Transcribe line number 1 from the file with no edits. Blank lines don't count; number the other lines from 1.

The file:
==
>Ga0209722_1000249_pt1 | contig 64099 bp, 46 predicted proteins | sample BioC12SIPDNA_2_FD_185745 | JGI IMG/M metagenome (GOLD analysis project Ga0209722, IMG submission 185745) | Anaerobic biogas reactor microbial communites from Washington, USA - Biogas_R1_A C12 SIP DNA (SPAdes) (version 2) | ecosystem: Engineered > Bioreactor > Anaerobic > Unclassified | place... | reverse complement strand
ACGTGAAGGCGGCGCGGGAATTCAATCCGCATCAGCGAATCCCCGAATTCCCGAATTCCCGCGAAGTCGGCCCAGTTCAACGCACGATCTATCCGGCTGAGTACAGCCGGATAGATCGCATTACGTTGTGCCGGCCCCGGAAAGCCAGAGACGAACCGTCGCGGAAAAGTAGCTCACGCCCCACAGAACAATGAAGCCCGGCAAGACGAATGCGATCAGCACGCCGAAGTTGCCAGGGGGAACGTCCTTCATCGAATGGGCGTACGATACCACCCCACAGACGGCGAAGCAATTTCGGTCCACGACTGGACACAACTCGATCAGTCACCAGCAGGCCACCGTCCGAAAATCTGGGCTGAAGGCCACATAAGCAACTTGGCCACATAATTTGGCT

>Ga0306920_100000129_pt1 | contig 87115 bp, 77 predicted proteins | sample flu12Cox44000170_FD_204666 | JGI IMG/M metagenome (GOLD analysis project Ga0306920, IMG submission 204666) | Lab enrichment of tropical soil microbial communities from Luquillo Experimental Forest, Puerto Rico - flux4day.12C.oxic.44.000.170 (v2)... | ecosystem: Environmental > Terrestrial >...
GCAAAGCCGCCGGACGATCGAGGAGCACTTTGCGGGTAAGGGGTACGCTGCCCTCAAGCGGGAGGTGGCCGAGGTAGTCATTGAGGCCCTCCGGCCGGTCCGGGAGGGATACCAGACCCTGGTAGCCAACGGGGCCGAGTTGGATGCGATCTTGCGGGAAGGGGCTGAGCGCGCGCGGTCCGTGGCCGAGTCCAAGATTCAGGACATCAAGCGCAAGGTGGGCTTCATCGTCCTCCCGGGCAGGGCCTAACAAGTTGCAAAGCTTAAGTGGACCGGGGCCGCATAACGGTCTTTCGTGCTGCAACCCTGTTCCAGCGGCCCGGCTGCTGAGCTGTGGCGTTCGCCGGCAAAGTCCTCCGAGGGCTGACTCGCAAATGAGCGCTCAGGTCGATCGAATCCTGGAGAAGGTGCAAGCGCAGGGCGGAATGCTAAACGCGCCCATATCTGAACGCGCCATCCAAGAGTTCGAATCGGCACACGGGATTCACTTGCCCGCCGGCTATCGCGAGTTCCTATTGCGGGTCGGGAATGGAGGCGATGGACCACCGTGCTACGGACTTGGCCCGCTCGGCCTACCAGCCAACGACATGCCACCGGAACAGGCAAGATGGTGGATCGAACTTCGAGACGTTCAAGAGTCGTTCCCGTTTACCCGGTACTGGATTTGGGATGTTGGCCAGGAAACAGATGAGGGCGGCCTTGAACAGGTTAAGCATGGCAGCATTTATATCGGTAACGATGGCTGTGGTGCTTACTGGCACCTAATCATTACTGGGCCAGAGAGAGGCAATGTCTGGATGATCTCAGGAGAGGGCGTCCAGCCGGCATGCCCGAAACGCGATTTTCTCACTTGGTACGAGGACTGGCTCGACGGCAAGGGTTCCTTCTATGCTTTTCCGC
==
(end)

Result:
>Ga0209722_1000249_pt1 | contig 64099 bp, 46 predicted proteins | sample BioC12SIPDNA_2_FD_185745 | JGI IMG/M metagenome (GOLD analysis project Ga0209722, IMG submission 185745) | Anaerobic biogas reactor microbial communites from Washington, USA - Biogas_R1_A C12 SIP DNA (SPAdes) (version 2) | ecosystem: Engineered > Bioreactor > Anaerobic > Unclassified | place... | reverse complement strand